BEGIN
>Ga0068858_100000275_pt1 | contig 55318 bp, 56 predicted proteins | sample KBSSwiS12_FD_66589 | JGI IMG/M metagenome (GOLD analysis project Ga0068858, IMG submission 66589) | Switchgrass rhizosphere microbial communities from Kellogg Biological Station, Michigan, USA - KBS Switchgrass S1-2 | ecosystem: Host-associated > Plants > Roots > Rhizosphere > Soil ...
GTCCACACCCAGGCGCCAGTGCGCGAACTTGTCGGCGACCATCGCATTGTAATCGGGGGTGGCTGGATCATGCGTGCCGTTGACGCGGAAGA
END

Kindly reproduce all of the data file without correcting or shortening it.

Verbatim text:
>Ga0068858_100000275_pt1 | contig 55318 bp, 56 predicted proteins | sample KBSSwiS12_FD_66589 | JGI IMG/M metagenome (GOLD analysis project Ga0068858, IMG submission 66589) | Switchgrass rhizosphere microbial communities from Kellogg Biological Station, Michigan, USA - KBS Switchgrass S1-2 | ecosystem: Host-associated > Plants > Roots > Rhizosphere > Soil ...
GTCCACACCCAGGCGCCAGTGCGCGAACTTGTCGGCGACCATCGCATTGTAATCGGGGGTGGCTGGATCATGCGTGCCGTTGACGCGGAAGA